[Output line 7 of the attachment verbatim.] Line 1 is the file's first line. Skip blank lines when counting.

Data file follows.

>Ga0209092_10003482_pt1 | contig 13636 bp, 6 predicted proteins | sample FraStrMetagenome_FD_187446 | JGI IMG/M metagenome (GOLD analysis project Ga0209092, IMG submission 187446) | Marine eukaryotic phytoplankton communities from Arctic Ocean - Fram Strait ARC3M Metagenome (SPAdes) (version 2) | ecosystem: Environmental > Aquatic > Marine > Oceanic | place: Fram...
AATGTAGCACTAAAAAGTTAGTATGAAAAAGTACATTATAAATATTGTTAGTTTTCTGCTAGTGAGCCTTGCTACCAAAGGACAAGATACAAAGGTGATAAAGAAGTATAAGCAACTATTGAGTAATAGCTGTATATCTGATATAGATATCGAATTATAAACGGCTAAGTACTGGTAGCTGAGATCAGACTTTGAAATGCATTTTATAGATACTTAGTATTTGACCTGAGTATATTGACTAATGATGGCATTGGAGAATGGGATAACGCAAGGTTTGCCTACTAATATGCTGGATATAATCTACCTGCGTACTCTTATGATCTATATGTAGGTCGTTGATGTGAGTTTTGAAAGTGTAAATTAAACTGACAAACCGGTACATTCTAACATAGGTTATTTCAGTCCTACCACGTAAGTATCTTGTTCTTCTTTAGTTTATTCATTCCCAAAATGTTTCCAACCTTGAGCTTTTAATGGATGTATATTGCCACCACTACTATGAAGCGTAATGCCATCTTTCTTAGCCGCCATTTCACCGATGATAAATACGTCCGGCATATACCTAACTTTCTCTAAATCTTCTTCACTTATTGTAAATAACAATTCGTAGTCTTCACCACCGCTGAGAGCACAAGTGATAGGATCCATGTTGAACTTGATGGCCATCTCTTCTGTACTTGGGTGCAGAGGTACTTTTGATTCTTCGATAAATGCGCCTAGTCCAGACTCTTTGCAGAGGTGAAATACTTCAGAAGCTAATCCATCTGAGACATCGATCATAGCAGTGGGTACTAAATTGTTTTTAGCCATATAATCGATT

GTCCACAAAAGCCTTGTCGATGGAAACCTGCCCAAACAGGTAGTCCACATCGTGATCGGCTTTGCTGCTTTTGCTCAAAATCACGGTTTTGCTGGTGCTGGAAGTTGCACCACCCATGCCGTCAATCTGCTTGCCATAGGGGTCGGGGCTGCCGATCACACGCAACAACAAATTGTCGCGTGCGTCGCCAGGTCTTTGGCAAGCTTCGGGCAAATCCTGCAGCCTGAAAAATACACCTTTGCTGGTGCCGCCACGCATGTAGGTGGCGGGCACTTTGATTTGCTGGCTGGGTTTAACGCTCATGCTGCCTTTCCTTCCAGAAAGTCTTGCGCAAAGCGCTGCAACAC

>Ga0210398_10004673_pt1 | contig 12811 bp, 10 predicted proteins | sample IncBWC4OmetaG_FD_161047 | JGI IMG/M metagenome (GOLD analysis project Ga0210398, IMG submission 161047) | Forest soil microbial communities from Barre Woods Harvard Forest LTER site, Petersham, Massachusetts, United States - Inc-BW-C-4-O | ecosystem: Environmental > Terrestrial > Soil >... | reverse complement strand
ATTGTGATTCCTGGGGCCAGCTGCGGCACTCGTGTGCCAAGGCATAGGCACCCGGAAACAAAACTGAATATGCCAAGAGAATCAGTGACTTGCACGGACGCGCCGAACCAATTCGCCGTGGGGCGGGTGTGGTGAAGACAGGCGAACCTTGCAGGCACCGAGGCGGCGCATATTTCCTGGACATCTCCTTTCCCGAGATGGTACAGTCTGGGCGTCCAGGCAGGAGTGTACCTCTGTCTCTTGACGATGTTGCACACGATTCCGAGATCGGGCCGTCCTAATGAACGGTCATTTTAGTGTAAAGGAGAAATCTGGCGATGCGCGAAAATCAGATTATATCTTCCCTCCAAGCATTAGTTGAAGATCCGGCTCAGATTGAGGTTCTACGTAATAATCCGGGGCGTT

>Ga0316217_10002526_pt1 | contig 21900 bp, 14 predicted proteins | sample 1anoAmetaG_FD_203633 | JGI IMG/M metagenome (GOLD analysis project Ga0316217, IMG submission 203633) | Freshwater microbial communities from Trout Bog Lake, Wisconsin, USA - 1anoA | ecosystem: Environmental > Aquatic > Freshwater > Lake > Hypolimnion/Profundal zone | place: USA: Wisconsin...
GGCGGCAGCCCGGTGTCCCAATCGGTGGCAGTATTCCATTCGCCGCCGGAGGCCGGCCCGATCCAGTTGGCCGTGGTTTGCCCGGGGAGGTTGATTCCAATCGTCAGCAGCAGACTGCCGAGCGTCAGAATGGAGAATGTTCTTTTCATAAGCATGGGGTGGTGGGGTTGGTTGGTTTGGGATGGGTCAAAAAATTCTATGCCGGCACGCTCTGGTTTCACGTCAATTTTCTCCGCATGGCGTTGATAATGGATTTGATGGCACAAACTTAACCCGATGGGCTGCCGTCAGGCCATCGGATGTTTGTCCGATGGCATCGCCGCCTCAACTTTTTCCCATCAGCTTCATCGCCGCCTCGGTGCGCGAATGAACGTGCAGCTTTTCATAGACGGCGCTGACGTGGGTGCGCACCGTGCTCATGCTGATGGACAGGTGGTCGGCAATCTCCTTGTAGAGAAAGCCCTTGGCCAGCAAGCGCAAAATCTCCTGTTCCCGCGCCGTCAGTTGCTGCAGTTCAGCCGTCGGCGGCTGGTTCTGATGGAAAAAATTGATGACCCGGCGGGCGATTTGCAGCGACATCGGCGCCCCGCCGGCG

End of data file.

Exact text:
GGCGGCAGCCCGGTGTCCCAATCGGTGGCAGTATTCCATTCGCCGCCGGAGGCCGGCCCGATCCAGTTGGCCGTGGTTTGCCCGGGGAGGTTGATTCCAATCGTCAGCAGCAGACTGCCGAGCGTCAGAATGGAGAATGTTCTTTTCATAAGCATGGGGTGGTGGGGTTGGTTGGTTTGGGATGGGTCAAAAAATTCTATGCCGGCACGCTCTGGTTTCACGTCAATTTTCTCCGCATGGCGTTGATAATGGATTTGATGGCACAAACTTAACCCGATGGGCTGCCGTCAGGCCATCGGATGTTTGTCCGATGGCATCGCCGCCTCAACTTTTTCCCATCAGCTTCATCGCCGCCTCGGTGCGCGAATGAACGTGCAGCTTTTCATAGACGGCGCTGACGTGGGTGCGCACCGTGCTCATGCTGATGGACAGGTGGTCGGCAATCTCCTTGTAGAGAAAGCCCTTGGCCAGCAAGCGCAAAATCTCCTGTTCCCGCGCCGTCAGTTGCTGCAGTTCAGCCGTCGGCGGCTGGTTCTGATGGAAAAAATTGATGACCCGGCGGGCGATTTGCAGCGACATCGGCGCCCCGCCGGCG